My hubby and I were on safari in Botswana a number of years ago to celebrate a milestone anniversary. We chose a mobile camping safari that you could perhaps call early glamping – the camp staff transported and set up our tents in each location, cooked our food, etc., so all we had to do was show up and enjoy the experience – but we used communal toilet tents, slept on cots and fell asleep to the sounds of hippos grunting down by the river. We loved it and had an absolute blast being so immersed in the African bush.

In our final game reserve in the Chobe region of northern Botswana, one day our group passed a safari vehicle from the most exclusive (and expensive) lodge in the area, and all the guests looked bored.

How sad, that these people apparently had so much money that they couldn’t appreciate the remarkable experience of being in the middle of Africa, surrounded by prowling lions and noisy baboons and big herds of elephants thudding down to the river’s edge to bathe – an experience that many people will never get to have. What a waste!

Everyone seems to feel the need to label themselves publicly, urged on by the media, who thrive on drama. A recent trend I’ve seen is for business signatures to include what your preferred pronouns are, e.g. “she/her/hers”. If we’re to be truly inclusive someday, we shouldn’t even have to specify.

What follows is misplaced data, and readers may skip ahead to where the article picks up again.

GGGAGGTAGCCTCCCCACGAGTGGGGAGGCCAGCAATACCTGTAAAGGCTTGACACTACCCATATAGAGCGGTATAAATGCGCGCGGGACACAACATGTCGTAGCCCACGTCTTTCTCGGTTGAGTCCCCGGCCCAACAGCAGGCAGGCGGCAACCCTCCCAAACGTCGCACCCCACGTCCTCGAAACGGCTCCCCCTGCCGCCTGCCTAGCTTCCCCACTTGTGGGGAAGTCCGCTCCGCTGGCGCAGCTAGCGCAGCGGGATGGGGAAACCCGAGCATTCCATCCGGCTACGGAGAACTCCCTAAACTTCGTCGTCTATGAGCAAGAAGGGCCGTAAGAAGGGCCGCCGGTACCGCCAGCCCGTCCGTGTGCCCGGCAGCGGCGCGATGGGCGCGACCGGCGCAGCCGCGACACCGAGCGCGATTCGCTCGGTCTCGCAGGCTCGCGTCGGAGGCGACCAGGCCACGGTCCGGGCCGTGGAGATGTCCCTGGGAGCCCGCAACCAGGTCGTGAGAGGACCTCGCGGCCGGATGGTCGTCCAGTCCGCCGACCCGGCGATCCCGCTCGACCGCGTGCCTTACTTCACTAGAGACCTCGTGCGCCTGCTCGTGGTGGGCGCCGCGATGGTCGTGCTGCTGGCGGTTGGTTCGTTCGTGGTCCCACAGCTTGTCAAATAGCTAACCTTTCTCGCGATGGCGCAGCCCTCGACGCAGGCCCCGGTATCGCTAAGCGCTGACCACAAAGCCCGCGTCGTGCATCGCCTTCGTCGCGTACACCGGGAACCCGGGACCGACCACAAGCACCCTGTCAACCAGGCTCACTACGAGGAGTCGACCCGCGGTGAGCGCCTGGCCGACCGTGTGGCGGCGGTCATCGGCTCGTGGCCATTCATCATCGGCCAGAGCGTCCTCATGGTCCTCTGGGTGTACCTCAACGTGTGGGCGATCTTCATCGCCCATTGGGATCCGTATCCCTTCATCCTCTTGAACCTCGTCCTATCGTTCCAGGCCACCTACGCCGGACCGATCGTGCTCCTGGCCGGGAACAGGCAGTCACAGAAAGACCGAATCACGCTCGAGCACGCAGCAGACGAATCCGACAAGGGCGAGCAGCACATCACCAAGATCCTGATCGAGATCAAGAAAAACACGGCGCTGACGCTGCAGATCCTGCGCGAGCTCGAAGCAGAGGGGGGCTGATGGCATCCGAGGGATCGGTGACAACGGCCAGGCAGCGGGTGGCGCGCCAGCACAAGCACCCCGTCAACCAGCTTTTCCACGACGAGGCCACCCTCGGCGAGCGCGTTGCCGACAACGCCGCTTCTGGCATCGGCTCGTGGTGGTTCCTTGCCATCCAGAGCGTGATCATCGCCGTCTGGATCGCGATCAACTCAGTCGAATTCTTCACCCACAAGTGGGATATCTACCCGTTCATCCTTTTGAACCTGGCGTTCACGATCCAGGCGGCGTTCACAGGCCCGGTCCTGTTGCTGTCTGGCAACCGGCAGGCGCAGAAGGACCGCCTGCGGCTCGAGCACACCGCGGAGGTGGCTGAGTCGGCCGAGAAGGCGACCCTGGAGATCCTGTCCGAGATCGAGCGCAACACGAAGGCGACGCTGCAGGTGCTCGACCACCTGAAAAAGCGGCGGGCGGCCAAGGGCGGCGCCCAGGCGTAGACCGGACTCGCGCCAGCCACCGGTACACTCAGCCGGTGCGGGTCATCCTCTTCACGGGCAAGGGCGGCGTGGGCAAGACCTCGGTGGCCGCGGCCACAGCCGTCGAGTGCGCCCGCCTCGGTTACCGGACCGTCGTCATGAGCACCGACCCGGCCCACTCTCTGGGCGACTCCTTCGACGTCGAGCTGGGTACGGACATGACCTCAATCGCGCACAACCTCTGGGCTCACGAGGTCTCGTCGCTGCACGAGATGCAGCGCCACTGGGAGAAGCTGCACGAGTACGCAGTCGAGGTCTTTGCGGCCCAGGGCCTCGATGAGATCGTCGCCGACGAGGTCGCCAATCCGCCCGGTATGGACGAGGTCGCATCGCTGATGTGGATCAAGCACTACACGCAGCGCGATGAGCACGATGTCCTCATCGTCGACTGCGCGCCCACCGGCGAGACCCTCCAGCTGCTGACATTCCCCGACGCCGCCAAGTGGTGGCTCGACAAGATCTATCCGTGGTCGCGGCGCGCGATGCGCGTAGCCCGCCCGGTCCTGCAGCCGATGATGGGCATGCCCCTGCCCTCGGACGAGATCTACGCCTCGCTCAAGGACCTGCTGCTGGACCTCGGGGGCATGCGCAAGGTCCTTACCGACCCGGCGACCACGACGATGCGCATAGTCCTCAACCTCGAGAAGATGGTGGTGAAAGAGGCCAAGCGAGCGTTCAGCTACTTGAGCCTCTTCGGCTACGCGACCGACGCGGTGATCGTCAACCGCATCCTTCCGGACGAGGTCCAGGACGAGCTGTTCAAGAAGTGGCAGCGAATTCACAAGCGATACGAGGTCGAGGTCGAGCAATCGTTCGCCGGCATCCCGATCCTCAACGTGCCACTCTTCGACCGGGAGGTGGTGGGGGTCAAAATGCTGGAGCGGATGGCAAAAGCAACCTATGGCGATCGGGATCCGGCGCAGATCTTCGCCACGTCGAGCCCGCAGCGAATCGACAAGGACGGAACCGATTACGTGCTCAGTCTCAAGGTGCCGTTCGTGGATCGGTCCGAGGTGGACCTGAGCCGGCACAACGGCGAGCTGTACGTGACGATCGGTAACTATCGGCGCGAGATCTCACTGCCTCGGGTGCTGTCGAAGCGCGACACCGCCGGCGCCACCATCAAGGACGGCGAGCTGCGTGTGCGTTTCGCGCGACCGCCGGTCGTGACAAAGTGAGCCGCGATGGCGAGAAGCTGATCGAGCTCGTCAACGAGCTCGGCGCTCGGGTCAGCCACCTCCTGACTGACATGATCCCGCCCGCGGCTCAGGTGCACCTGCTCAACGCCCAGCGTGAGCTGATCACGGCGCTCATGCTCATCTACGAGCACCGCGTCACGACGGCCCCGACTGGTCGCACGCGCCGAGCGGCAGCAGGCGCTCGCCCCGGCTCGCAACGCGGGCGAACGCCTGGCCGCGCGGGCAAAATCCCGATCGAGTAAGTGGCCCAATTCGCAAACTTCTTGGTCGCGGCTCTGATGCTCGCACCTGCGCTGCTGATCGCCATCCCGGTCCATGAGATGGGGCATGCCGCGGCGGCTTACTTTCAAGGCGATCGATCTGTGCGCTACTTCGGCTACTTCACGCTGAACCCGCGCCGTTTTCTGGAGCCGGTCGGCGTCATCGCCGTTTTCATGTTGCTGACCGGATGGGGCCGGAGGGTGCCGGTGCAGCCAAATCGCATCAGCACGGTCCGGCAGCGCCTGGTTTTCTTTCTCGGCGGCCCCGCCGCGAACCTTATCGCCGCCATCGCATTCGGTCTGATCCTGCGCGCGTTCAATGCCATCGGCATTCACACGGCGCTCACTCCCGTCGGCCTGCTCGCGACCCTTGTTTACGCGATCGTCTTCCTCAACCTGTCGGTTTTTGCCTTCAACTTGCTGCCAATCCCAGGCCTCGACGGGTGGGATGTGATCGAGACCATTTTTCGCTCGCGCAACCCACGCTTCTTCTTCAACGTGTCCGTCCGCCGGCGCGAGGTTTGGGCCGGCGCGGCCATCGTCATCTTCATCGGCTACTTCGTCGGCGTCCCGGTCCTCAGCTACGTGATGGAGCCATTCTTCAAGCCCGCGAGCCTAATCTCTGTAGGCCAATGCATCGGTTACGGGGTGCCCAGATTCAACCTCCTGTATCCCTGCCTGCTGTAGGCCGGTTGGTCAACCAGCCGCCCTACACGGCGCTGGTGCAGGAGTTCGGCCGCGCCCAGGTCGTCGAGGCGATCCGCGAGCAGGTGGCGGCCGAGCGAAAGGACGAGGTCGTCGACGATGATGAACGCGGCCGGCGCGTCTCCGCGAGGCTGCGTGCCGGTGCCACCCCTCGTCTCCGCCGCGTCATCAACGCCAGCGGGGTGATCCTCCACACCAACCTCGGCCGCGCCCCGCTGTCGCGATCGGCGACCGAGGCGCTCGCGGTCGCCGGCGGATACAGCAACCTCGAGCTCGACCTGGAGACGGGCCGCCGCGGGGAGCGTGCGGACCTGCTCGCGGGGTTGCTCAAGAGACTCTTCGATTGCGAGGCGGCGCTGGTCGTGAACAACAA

Labelling people tends to create an awful ‘us vs them’ mentality. I’m married, you’re not; I’m straight, you’re not; I’m wealthy, you’re not; I’m xxx religion and you’re not so you’ll be going straight to Hell… So many troubles have arisen from a separation of identity, when we should all just be creatures sharing the same beautiful planet, and acknowledging the importance of every creature on this planet. Maybe then we’ll take better care of it.

Do you remember when…?

I love the smell of fallen leaves in the morning.

It’s straight out of my childhood. I always looked forward to the return to school, Thanksgiving turkey, and, best of all, Halloween!

As an adult I only have Thanksgiving turkey and Halloween in my life, but I have a great deal of nostalgia around all of them.